Different CI Tools
We don't want to recreate that page here! Please don't try to make this a complete listing of possible CI tools.
This session segmented the CI Tool market very broadly in terms of price. The prices were based on this article by Joel Spolsky where he described the options for pricing: "...software is priced three ways: free, cheap, and dear." You translate those prices in terms of budget levels: Developer Budget, Manager Budget, Director+ Budget).
The notes here are based on rumor, innuendo and hearsay from other CITCON events except where actual users of the tool happened to be present.
Developer Budget (free)
Developers don't have budget authority so "developer budget" generally means open source. These are build centric tools
a) Hudson: Good for Projects when the number of projects under CI are less. When number of projects grow hudson might sometimes get hard to manage. Has a very good plug-in model. Easy to get started. Easy setup.
b) CruiseControl: Original Java version. Slowing down in popularity currently. CC.NET: Started as a .NET port of CruiseControl but has evolved quite differently since. Still going strong in the .NET world. cc.rb: Ruby people in the audience use this.
c) Lunt Build:
d) Run Code Run: defunct hosted CI service.
e) Build Bot: python based tool. Some users in the audience using it on a php project.
f) phpUnderControl: a repackaging of CruiseControl for php projects.
Manager Budget (cheap)
The Manager Budget is typically something a manager could charge to their credit card and then get reimbursed. These set of tools also fall under build centric tools.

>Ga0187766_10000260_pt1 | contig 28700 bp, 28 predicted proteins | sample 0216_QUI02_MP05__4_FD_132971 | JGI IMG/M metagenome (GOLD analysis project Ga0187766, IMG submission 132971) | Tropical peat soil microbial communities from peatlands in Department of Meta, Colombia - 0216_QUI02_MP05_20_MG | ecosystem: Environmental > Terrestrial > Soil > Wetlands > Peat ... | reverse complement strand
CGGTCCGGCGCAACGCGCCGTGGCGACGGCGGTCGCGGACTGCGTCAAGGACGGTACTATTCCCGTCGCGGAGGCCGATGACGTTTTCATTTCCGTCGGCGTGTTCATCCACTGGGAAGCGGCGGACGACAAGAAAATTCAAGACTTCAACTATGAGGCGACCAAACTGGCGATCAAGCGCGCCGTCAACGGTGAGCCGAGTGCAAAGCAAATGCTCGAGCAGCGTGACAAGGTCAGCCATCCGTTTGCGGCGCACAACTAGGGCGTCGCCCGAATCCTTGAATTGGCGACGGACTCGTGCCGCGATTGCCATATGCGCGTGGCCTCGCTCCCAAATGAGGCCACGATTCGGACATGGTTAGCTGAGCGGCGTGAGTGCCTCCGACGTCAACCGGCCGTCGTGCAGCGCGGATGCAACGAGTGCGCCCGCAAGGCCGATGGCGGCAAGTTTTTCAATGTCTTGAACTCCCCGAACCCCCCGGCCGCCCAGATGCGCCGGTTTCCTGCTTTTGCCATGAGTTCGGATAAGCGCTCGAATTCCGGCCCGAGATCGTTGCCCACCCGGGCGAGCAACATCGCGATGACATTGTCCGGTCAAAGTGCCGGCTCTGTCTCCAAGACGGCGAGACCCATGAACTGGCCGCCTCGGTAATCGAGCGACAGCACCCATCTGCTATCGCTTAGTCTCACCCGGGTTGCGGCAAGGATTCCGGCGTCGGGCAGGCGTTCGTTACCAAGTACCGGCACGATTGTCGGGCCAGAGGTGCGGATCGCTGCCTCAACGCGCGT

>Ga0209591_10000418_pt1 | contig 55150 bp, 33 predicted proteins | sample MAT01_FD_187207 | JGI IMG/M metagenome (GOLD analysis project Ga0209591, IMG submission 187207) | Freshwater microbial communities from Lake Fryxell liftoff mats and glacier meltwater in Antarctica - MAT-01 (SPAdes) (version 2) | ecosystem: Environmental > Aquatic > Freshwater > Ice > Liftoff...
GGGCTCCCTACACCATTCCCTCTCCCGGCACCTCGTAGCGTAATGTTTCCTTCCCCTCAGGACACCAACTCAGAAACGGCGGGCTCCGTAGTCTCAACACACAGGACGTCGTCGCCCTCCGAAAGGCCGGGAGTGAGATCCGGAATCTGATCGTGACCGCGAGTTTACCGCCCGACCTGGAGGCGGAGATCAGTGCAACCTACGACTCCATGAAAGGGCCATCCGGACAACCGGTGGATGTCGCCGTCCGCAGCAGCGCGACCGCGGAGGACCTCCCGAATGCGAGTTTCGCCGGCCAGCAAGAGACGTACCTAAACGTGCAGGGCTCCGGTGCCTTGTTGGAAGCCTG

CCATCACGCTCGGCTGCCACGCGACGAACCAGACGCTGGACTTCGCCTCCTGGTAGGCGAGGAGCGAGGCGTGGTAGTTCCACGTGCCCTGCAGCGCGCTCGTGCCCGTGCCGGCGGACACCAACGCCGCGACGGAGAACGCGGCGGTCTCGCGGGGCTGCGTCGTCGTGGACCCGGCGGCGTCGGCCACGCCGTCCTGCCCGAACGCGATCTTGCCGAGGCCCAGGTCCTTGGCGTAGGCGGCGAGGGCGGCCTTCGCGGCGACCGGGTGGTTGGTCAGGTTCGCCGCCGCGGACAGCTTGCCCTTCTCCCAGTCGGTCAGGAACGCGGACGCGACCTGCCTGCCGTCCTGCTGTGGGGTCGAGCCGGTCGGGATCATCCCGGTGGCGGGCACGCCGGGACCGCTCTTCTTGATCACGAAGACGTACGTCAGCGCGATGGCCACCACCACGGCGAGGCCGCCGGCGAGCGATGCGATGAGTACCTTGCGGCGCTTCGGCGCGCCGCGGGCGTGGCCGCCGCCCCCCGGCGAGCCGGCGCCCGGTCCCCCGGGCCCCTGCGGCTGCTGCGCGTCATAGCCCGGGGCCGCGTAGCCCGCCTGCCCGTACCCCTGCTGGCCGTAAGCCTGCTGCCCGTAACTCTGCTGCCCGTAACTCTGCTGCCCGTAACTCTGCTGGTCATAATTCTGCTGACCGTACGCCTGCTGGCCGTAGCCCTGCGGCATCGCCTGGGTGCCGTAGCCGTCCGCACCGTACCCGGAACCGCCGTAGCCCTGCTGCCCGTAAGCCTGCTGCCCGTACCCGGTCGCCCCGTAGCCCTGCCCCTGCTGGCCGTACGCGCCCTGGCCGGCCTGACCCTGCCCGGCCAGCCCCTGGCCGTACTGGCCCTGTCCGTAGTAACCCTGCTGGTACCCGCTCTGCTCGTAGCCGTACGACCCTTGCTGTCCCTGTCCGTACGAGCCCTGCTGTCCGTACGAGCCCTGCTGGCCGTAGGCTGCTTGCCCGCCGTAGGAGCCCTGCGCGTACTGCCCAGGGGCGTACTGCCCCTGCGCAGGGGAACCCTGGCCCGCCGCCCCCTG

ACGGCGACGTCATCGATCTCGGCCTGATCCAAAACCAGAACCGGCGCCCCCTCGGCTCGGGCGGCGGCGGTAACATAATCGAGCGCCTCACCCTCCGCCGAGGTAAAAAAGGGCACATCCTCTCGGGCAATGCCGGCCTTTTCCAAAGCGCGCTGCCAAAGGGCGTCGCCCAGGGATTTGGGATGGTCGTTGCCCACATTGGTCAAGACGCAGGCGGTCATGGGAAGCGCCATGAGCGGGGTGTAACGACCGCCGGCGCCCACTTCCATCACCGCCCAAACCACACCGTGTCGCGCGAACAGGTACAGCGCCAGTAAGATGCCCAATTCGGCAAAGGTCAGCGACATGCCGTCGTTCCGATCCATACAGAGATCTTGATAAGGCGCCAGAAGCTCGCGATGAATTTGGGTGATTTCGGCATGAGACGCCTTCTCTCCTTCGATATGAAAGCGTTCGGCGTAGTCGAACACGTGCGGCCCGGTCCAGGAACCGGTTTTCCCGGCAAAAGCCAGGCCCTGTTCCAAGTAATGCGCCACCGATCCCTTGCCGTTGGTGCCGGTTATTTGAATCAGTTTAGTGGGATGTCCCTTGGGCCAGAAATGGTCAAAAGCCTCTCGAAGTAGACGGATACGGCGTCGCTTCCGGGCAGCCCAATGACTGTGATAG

a) Pulse: A cool tool from a 2-man shop. (Bummer that neither Jason nor Daniel made it! -Jtf)
b) Team City: Nicely integrated with IntelliJ. Builds your code before commit and commits only if the build is fine to the repository.
d) Quick Build: Commercial version of Lunt Build.
Medium Cost Tools
These are the tools which fall under the medium cost category and generally nobody sells tools in this category for reasons explained in the aforementioned Joel article:
"Notice the gap? There's no software priced between $1000 and $75,000. I'll tell you why. The minute you charge more than $1000 you need to get serious corporate signoffs. You need a line item in their budget. You need purchasing managers and CEO approval and competitive bids and paperwork. So you need to send a salesperson out to the customer to do PowerPoint, with his airfare, golf course memberships, and $19.95 porn movies at the Ritz Carlton. And with all this, the cost of making one successful sale is going to average about $50,000. If you're sending salespeople out to customers and charging less than $75,000, you're losing money."
(I'd argue the bottom limit these days is closer to $10,000 but the concept is still solid - Jtf)
Director+ Budget (expensive)
Enterprise tools. Security and audits are more of an issue. Often used for more than just building. These set of tools are extensible, scalable for thousands of users for thousands of commits and builds. Tools in this category can be used to do the entire release management.
a) AnthillPro: Dependency management built in. Aims to tie together everything from commit to release: Dev, QA, release management, and operations.
b) Cruise: Similar vision to AnthillPro
c) Build Forge: IBM's rational product. Work is underway to make it compatible with WSAD under the banner Rational Automation Framework.
Other CI Tools:
a) RTC (Rational Team Concert) Outcome of Jazz concert. Meant for enterprise agile projects.
b) MS TFS: Microsoft product. Team Foundation Server.
c) DB Deploy: Open Source tool for database change management. Someone said they use it for automatic build for SQL, PL/SQL.